New rules for Texas injection wastewater well operators offer no relief to people impacted by more than 30 earthquakes that hit Azle, Reno and Springtown almost a year ago. Many buildings in the three small cities, 50 miles west of Dallas, Texas, suffered broken windows, cracked walls, damaged plumbing and foundations.
Seismic activity is not something the region is known for. It was only after deep injection disposal wells used to house fracking’s toxic wastewater went into operation that the earthquakes started. There are several injection wells in the area — three of which some suspect to be the cause of the quakes due to their proximity to impacted neighborhoods and the volume of disposal operations.
Crack in an Azle, Texas, residence that opened after an earthquake. ©2014 Julie Dermansky
“Injection raises the underground pressure and can effectively lubricate fault lines, weakening them and causing earthquakes, according to the U.S Geological Survey,” reports McClatchy Washington Bureau.
The Texas Railroad Commission, the agency that regulates the oil and gas industry, was met with public outcry after the first earthquake swarm. The commissioners acted fast (by the agency’s standards), coming up with new rules to address the situation released on Oct. 28.
The new rules require oil and gas companies to check local seismic data from the U.S. Geological Survey before opening a new waste disposal well. They also give the agency the power to change, suspend or revoke an injection operator’s permit if the commission determines the well is contributing to seismic activity.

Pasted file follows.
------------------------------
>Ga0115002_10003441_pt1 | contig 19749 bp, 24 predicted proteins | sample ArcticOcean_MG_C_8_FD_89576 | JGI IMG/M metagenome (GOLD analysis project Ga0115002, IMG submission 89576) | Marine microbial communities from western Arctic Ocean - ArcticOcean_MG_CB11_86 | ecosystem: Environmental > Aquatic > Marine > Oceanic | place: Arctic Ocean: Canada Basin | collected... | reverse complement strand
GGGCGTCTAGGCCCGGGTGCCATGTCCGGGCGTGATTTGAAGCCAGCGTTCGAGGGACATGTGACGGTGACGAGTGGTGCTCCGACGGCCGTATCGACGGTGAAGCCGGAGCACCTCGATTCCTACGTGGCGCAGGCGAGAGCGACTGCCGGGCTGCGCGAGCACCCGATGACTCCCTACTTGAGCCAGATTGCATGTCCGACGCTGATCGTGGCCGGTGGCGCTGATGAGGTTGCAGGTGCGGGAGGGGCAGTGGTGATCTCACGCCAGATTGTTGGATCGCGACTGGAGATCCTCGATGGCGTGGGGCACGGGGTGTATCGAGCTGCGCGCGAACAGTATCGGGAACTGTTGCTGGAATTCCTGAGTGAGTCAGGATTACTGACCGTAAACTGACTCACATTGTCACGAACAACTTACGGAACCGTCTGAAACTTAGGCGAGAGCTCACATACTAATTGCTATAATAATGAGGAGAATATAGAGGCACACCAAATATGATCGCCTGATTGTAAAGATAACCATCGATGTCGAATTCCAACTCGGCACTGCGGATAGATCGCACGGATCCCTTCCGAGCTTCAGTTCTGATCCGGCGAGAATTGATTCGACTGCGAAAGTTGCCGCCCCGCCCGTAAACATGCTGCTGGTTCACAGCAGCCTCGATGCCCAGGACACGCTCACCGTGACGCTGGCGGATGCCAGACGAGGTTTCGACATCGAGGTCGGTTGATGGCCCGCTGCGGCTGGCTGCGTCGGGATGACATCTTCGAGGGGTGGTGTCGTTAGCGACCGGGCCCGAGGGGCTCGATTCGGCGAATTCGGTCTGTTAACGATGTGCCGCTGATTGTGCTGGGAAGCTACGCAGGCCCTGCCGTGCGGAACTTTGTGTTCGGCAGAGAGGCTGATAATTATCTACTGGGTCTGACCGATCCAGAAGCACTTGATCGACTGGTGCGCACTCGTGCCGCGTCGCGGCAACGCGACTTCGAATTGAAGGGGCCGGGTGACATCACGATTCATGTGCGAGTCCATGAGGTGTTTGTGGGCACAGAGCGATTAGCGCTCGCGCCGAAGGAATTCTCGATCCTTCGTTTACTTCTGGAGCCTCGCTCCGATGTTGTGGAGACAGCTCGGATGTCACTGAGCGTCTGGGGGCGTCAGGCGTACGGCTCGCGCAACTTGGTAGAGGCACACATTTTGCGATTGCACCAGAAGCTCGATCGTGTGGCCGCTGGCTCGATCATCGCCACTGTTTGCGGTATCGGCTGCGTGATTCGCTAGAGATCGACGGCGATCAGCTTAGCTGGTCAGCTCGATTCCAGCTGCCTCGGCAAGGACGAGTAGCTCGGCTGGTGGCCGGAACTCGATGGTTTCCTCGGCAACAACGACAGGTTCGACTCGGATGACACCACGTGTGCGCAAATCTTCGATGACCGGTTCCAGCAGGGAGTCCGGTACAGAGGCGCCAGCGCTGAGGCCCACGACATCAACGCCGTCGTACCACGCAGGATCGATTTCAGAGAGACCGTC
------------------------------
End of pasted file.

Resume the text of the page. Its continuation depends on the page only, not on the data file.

Barbara Brown in a sinkhole on her lawn. ©2014 Julie Dermansky
“By taking action, the commission acknowledged there was a problem, but by not establishing a connection between the injection well activity and the earthquakes they retain deniability for causing the problem,” says Barbara Brown, who lives at the earthquakes swarms’ epicenter.
There have been fewer earthquakes measuring over three points on the Richter scale since January but “the shaking has not stopped,” she told DeSmogBlog.
Brown’s home has cracks inside and out that weren’t there before the quakes and small sinkholes continually open up on her land. She was forced to give her horse away for its own safety. The horse injured its leg after stepping in a hole, and Brown feared it would end up breaking its leg the next time.
“The new rules don’t do anything to help pay for damages,” Reno, Texas, mayor Lynda Stokes told DeSmogBlog. “They are the first step in a long road that needs to be followed.”